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  “Proceedings of the 2005 American Society for Engineering Education Annual Conference & Exposition Copyright © 2005, American Society for Engineering Education” Session 2005-1222 Excel™ Analysis of Combined Cycle Power Plant Michael R. Maixner United States Air Force Academy A key issue in student design projects in thermodynamics is the necessity to modify property values during iteration and/or redesign. This is particularly true when dealing with two working fluids (e.g., air, water) in a combined cycle. The necessity to manually ascertain these values at all points of the cycle can inhibit the pedagogic purpose of the project: to allow students to view how overall system parameters (efficiency, specific fuel consumption, horsepower, etc.) may vary in response to changes in one or several input parameters (turbine pressure ratio, ambient air temperature, barometric pressure, cooling water temperature, boiler pressure, etc.). A separate paper 1  to be presented at this conference describes the details of an Excel™ spreadsheet add-in that relieves the student of the laborious updating of these property values as cycle modifications are made. This paper presents the application of this Excel™ add-in to analyze a baseline combined cycle plant (including cogeneration), and how various sensitivity analyses and optimization problems may be used to enhance students’ understanding of the basic design. Additional plants that could be analyzed are suggested. INTRODUCTION Although they have learned the essential elements of various power plants and other thermodynamics systems in their studies of thermodynamics, fluid mechanics, and heat transfer, students frequently graduate without having analyzed a more complicated design which incorporates elements from all of these disciplines. Cadets at the United States Air Force Academy who elect to take a course in energy conversion are required to analyze an existing or hypothetical plant which encompasses a higher degree of complexity including, perhaps, elements of a combined cycle, cogeneration, etc. In the past, the complexity of this plant  precluded more than a rudimentary “first-pass” analysis, due in large part to the requirement to read thermophysical properties from tables and insert them into the calculations—this left little or no time for more meaningful design studies of the plant, “what-if” scenarios, parametric studies, and the like. The development of the Thermal Fluids Toolbox by SpreadsheetWorld, Inc. and its distribution as “freeware,” has removed much of the tedium from analyses such as this, freeing the students to conduct more productive and instructive investigations of plant design. Cadets have learned the rubrics of table-reading and interpolation in previous courses; at P  a g e1  0 . 6  0 2 .1   “Proceedings of the 2005 American Society for Engineering Education Annual Conference & Exposition Copyright © 2005, American Society for Engineering Education” this point in their education, they should be focusing more on the design aspects of thermal-fluid systems. Most engineering students have a copy of Excel™ on their computers—this, coupled with the “freeware” nature of the Thermal Fluids Toolbox (obtainable at http://www.spreadsheetworld.com), makes it a computational resource which is readily available to all engineers. The Thermal Fluids Toolbox is described in more detail in another paper presented at this meeting 1 ; a brief synopsis of the application, however, is provided here. The “Toolbox Overview” provided within the program describes this Excel™ “add-in:” The Thermal Fluids Toolbox provides the capability to determine the thermodynamic state of 40 common working fluids in four different sets of units. The methods and equations utilized in this module are based on the computational equations published in “Thermodynamic Properties in SI” by William C. Reynolds, Stanford University, 1979. The toolbox functions may be accessed directly from either the Excel™ worksheet or Visual Basic for Applications (after making a reference to the toolbox). A graphic interface is also available which provides instant access to the toolbox functions and provides the ability to insert these  functions onto a worksheet for subsequent analysis. A sample screen shot of a relatively simple thermal-fluids system (a piston-cylinder arrangement) is shown in Figure 1, taken from an Excel TM  spreadsheet distributed by   Figure 1: Thermal Fluids Toolbox utilized in analysis of piston-cylinder arrangement. P  a g e1  0 . 6  0 2 .2   “Proceedings of the 2005 American Society for Engineering Education Annual Conference & Exposition Copyright © 2005, American Society for Engineering Education” SpreadsheetWorld as a demonstration of the capabilities of the Thermal Fluids Toolbox; in it, the Thermal Fluids Toolbox dialog screen is open, showing how the arguments are inserted, and also the calculated values of other thermophysical properties. While a simple example, repeated calls to the Thermal Fluids Toolbox may be employed in significantly more complex systems. The Course The project is required as the major component of the grade in an energy conversion course. While cadets have previously received instructin in the fundamental aspects of basic gas and vapor cycles, they are here exposed to a more detailed treatment of each cycle, including cycle modifications to improve efficiency. Additional topics are covered, to include solar, hydro-electric, fuel cells, nuclear, and the like. An additional course objective is that cadets be able to interpret plant schematics, understand process engineering symbology, etc.; this is met through continued reference to the plant schematic provided, and to modifications made to that diagram  by cadets in the course of their project. Combined/Cogeneration Cycle The first cycle on which Thermal Fluids Toolbox was chosen for use was a generic combined cycle plant wherein a two-stage, twin-spool, intercooled gas turbine with reheat exhausts to a steam generator; the superheated Rankine cycle incorporates an open and a closed feed heater, and an economizer (Figure 2). Waste heat from the condenser was utilized to provide building heat. The output of the plant was considered to be the electric power and building heat  produced. Each principal component in the plant has a prescribed isentropic efficiency, and an effectiveness may be prescribed for each heat exchanger. Ambient/atmospheric conditions are  provided, as are economic data (fuel heating value, fuel price, loan information, etc.), and plant staffing requirements (numbers of personnel, wages, benefits, etc.). A cursory glance at the plant schematic reveals numerous points at which enthalpies, specific volumes, temperatures,  pressures, etc. must be prescribed or calculated—additionally, there are two  different working fluids: air and water.   Intercooler Combustor Reheater LPC HPT LPTHPC1234 5FuelFuel76FG Pump 2 1615 CFWH TOFWH Generator P ES SteamTurbineGenerator P EG CondensatePumpFeed PumpBuilding HX 181719 2021221413121110DCEBA98 y 18  y 19   Figure 2: Combined cycle with cogeneration. P  a g e1  0 . 6  0 2 . 3   “Proceedings of the 2005 American Society for Engineering Education Annual Conference & Exposition Copyright © 2005, American Society for Engineering Education” Project Analysis Cadets were arranged in teams of two, and each team was tasked with analyzing the plant at the  baseline (prescribed) conditions using an Excel™ spreadsheet template provided by the instructor—whenever thermophysical properties were required, the Thermal Fluids Toolbox was to be utilized, so that no manual data retrieval was required. The class lectures began with gas turbines—cadets were introduced to the Thermal Fluids Toolbox during classroom sessions where it was used on their laptop computers in the solution of homework problems. During these lectures, cadets were provided the gas turbine portion of the project, relatively early in the term. As cadets completed this portion of the project, they employed an ideal air standard, and each team was free to compare answers with the instructor—the learning curve was not too steep, and served to help reinforce cadets’ understanding of the air tables to which they had been introduced in a previous course. This, and comparison of several data points with manual data retrieval, helped to increase their confidence in the use of the Thermal Fluids Toolbox. The next lecture topic included the Rankine cycle and various improvements (superheat, reheat, regeneration, etc.); the second portion of the project made direct use of this material, and was assigned at this point. Again, cadets completed this portion of the project using the baseline conditions, and were able to compare the results to gain further confidence in the use of the Thermal Fluids Toolbox. The third portion of the project entailed an economic analysis of the entire plant, based upon the  baseline information provided. In the fourth phase of the project, all teams were required to perform parametric analyses on the  baseline plant; each team was also tasked to conduct a major plant design modification. Analyses which all teams might be required to perform on the baseline plant could include: ã   Parametric analyses on variations of power/specific fuel consumption/cost/efficiency/ utilization factor with o   Geographic location/seasonal variation in    Atmospheric pressure    Ambient air temperature    Cooling water temperature o   Gas turbine pressure ratio o   Boiler pressure o   Condenser pressure ã   Effect of piping system o   Pressure drops o   Heat losses (resulting from damaged/inadequate/different types of insulation— this tasking could be made as extensive as desired, incorporating radiation/convection/critical radius calculations to the degree desired). ã   Sensitivity of plant costs to o   Refinancing of loan o   Pay raises—how much of a percent pay raise could we allow before we break the  bank o   Change in cost of fuel P  a g e1  0 . 6  0 2 .4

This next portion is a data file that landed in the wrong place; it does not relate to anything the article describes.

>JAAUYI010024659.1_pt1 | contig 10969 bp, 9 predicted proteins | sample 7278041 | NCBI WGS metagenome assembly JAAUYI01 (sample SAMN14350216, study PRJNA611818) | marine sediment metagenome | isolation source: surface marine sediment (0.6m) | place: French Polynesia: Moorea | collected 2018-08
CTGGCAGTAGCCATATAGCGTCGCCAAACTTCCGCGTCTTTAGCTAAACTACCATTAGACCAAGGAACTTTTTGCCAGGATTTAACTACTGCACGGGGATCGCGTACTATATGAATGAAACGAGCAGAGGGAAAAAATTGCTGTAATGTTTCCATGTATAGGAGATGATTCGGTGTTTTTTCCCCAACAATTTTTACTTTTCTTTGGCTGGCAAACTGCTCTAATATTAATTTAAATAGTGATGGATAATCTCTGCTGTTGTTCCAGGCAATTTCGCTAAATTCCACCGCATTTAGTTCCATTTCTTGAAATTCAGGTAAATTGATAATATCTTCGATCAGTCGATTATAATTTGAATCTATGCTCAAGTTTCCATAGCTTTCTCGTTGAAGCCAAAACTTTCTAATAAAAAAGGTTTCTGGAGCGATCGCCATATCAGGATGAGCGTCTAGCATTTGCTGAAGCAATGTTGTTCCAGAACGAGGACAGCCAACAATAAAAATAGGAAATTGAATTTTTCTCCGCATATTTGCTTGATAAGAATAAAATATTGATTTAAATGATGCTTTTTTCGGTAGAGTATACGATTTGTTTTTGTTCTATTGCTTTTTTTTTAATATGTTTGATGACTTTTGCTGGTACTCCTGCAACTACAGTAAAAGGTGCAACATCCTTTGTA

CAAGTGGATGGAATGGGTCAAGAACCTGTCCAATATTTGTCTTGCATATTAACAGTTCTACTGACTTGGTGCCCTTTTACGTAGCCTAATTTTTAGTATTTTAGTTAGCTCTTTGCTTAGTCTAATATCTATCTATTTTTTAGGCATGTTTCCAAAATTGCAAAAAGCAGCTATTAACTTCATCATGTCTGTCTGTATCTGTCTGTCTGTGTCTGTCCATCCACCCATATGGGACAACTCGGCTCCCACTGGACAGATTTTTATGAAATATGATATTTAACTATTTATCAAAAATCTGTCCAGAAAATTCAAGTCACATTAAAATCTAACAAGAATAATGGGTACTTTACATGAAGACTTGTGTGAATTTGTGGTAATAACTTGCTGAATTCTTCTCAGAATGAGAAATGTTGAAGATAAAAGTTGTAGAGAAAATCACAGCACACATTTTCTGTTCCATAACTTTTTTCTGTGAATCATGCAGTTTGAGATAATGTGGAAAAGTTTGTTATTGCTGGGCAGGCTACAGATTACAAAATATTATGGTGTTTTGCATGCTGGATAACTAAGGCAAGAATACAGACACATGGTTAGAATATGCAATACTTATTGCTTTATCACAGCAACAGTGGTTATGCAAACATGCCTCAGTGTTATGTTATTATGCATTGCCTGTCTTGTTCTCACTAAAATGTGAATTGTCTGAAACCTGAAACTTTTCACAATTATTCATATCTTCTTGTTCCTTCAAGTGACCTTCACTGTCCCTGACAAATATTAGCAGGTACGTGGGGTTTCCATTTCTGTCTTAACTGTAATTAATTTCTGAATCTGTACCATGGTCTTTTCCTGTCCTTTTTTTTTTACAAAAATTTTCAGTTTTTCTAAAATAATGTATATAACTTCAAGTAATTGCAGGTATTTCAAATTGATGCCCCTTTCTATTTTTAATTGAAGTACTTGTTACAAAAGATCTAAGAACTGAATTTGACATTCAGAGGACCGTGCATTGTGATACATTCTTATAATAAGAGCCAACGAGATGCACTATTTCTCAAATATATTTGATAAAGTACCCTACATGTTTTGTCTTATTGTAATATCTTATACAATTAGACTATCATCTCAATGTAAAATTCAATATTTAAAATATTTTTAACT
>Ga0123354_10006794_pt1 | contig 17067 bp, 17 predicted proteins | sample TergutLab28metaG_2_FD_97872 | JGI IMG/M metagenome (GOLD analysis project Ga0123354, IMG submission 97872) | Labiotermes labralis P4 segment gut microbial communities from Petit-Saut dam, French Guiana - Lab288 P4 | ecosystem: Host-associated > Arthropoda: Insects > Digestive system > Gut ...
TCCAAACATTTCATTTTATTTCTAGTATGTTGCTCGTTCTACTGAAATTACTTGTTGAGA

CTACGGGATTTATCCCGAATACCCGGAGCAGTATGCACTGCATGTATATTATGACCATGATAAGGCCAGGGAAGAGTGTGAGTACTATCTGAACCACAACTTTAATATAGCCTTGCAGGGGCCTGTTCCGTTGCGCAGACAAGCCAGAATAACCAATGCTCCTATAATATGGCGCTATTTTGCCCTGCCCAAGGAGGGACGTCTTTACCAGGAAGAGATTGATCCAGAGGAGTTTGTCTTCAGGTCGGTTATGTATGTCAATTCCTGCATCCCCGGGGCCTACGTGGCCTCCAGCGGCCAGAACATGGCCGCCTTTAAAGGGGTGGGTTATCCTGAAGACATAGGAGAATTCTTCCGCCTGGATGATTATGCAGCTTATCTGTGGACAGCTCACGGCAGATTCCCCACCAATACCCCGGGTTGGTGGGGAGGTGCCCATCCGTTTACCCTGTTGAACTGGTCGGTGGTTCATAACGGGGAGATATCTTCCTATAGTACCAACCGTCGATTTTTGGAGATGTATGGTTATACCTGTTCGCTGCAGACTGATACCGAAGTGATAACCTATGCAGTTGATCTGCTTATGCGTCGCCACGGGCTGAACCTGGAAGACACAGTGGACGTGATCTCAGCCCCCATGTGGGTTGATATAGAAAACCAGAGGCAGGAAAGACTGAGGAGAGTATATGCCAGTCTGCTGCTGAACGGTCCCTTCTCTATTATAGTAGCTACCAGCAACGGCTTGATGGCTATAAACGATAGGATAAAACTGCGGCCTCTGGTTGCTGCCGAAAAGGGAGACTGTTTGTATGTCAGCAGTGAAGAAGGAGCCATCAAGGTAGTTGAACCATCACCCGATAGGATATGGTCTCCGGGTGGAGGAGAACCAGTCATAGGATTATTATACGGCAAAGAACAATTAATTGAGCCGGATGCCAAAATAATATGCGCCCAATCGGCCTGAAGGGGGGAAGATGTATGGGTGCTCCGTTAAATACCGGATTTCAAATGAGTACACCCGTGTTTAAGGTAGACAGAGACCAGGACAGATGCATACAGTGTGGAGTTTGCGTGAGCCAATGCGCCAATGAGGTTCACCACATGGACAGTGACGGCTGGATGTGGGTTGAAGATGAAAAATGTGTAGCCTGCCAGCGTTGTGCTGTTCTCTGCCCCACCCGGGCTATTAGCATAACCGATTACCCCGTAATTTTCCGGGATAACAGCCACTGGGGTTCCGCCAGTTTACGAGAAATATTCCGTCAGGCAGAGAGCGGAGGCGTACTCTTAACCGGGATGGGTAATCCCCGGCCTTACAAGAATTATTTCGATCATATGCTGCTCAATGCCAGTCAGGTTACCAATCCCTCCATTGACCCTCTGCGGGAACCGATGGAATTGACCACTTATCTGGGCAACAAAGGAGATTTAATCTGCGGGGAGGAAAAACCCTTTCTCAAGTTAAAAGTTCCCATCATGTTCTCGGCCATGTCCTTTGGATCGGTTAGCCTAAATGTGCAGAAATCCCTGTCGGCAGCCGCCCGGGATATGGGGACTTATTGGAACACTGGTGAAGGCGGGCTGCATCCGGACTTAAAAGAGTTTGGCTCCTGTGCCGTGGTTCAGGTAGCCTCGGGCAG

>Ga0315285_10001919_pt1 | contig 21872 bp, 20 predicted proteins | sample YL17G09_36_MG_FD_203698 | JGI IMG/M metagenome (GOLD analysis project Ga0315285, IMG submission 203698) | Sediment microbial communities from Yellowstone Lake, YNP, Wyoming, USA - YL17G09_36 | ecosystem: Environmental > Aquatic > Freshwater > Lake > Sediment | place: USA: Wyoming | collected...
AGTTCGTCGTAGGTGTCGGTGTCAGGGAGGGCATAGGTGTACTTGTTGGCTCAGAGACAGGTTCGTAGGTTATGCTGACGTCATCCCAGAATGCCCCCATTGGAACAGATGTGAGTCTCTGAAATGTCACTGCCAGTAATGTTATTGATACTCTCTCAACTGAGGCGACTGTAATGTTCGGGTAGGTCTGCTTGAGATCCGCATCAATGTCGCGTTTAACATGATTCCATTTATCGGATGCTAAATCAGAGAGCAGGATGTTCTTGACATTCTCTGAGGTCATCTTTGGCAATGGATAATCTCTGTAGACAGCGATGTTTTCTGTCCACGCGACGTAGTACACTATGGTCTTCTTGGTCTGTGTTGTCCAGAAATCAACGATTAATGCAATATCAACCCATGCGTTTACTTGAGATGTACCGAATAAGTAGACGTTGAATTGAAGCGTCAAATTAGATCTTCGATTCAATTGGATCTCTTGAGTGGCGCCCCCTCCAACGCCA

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Oct 7, 2019

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Oct 7, 2019